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Messages - Jimmy K

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General Homebrew Discussion / Re: AHA Financials
« on: January 24, 2014, 08:57:19 AM »
I just found this, which has plenty of detail about what the AHA and governing committee are working on that doesn't benefit members directly. Far more information than most people would want.
No financials, but it does mention that the conference has been profitable since 2007. If someone were questioning that though, I'd have two points. 1- As mentioned before, it should be somewhat profitable or it would die. It's impossible to run a perfectly break even conference and AHA needs to err on the black side. 2- I'm sure registrations alone do not make it profitable. Lots of companies pay (good money I'm sure) to sponsor the conference.

Yeast and Fermentation / Re: Starter Timing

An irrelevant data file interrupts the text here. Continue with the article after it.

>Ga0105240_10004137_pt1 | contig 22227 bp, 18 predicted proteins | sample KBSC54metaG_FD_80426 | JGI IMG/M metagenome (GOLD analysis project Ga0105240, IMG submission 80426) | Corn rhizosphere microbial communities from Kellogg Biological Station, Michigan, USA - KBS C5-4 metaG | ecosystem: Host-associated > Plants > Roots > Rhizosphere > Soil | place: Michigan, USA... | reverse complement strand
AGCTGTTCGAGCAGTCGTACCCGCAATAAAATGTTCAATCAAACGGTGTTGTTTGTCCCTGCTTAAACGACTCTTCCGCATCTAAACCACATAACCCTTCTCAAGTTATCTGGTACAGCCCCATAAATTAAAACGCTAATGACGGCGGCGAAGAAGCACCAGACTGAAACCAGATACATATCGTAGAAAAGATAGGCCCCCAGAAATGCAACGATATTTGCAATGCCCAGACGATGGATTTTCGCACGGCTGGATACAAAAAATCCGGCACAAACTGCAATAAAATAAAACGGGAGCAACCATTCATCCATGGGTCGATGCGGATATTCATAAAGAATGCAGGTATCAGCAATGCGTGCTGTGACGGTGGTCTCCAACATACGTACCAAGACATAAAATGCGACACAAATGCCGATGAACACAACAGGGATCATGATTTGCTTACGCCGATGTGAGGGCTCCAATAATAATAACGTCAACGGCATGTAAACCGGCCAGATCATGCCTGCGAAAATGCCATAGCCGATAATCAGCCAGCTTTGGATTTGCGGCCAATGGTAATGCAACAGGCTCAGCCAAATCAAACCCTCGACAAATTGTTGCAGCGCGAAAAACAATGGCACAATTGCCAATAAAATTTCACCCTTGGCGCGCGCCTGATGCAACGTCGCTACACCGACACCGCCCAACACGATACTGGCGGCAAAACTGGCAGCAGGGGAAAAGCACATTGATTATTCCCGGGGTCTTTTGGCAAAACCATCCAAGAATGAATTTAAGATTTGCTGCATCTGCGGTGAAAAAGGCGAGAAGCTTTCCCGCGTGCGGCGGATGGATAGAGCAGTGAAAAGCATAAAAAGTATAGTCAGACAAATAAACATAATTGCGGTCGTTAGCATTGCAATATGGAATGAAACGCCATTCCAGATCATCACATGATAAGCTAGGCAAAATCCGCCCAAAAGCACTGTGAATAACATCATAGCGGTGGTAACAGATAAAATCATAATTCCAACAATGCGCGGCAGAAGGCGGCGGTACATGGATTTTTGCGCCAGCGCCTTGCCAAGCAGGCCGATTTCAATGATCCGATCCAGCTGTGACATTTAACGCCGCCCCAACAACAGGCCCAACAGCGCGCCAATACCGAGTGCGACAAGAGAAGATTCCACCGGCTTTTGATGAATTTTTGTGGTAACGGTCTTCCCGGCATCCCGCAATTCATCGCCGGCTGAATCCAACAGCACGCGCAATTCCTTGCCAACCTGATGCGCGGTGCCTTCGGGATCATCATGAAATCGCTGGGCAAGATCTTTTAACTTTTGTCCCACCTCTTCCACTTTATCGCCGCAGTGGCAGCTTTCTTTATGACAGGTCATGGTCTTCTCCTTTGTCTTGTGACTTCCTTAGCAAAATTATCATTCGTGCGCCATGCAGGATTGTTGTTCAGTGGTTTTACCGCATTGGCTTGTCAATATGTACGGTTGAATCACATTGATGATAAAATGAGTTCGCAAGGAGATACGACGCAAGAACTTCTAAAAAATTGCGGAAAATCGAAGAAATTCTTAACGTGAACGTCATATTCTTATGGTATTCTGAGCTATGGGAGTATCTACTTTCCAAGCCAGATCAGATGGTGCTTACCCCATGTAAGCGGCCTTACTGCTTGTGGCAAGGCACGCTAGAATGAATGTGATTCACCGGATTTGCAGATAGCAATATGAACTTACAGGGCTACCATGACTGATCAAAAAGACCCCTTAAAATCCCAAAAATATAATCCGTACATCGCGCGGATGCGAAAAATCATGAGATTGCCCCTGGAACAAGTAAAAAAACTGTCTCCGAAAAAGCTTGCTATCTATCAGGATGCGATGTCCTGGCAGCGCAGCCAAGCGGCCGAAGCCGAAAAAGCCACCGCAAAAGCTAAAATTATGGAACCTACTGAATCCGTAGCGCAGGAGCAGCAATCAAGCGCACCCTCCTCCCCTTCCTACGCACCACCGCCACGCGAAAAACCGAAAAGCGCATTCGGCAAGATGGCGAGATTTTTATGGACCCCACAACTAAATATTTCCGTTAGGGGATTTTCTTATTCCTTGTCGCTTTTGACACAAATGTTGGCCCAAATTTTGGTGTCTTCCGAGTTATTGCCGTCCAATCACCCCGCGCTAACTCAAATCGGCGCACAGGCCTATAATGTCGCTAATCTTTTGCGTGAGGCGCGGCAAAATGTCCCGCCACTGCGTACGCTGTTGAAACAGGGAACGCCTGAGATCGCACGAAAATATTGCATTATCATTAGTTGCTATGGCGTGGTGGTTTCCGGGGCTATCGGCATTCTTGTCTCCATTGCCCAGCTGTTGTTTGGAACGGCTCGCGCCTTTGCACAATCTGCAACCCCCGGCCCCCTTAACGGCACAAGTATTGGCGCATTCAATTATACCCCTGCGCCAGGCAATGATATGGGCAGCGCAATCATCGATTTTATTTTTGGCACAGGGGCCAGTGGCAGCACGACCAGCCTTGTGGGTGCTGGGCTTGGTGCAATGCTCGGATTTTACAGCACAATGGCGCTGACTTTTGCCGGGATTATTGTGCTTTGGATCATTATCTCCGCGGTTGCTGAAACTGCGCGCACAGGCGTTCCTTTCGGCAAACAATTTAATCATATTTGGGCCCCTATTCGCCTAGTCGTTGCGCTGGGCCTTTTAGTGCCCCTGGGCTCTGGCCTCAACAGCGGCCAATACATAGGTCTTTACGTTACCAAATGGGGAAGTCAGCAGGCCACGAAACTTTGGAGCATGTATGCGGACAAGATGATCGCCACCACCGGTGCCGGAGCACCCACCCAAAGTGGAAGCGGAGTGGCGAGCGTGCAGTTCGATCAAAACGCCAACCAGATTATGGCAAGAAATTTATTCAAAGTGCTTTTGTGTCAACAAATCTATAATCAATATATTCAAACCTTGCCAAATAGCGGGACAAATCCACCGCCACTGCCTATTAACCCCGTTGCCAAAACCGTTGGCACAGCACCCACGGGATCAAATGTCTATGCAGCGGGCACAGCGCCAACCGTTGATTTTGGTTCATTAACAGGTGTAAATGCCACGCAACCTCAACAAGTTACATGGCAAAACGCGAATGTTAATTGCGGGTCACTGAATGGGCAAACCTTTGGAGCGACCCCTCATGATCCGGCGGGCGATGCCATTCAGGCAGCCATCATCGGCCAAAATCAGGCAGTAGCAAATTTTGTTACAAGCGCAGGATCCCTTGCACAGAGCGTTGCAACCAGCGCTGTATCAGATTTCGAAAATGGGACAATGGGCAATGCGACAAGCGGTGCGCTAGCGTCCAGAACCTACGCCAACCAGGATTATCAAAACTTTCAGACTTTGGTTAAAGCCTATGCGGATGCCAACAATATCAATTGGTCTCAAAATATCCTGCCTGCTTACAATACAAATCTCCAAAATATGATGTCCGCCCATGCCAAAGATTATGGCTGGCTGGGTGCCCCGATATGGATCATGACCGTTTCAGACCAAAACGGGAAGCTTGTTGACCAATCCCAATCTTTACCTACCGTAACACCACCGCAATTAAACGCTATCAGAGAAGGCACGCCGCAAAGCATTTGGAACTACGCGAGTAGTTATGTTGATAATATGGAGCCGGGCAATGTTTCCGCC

« on: January 24, 2014, 08:02:16 AM »
I use a 2 gallon pail with lid and airlock for lager starters or larger starters

That's a really good idea.  I wondered if people with large starters (> 2L) were using really big Erlenmeyer flasks and how they managed that much volume.  Thanks for the idea.
I've also seen people use gallon glass jugs for starters.

General Homebrew Discussion / Re: First Competition
« on: January 24, 2014, 07:59:28 AM »
I was also head steward at the first competition I entered. I was thoroughly exhausted after, but my Belgian Dubbel took 2nd place in the Belgian & French category. What did you enter?

Beer Recipes / Re: Which Cocoa Powder for a Mocha Stout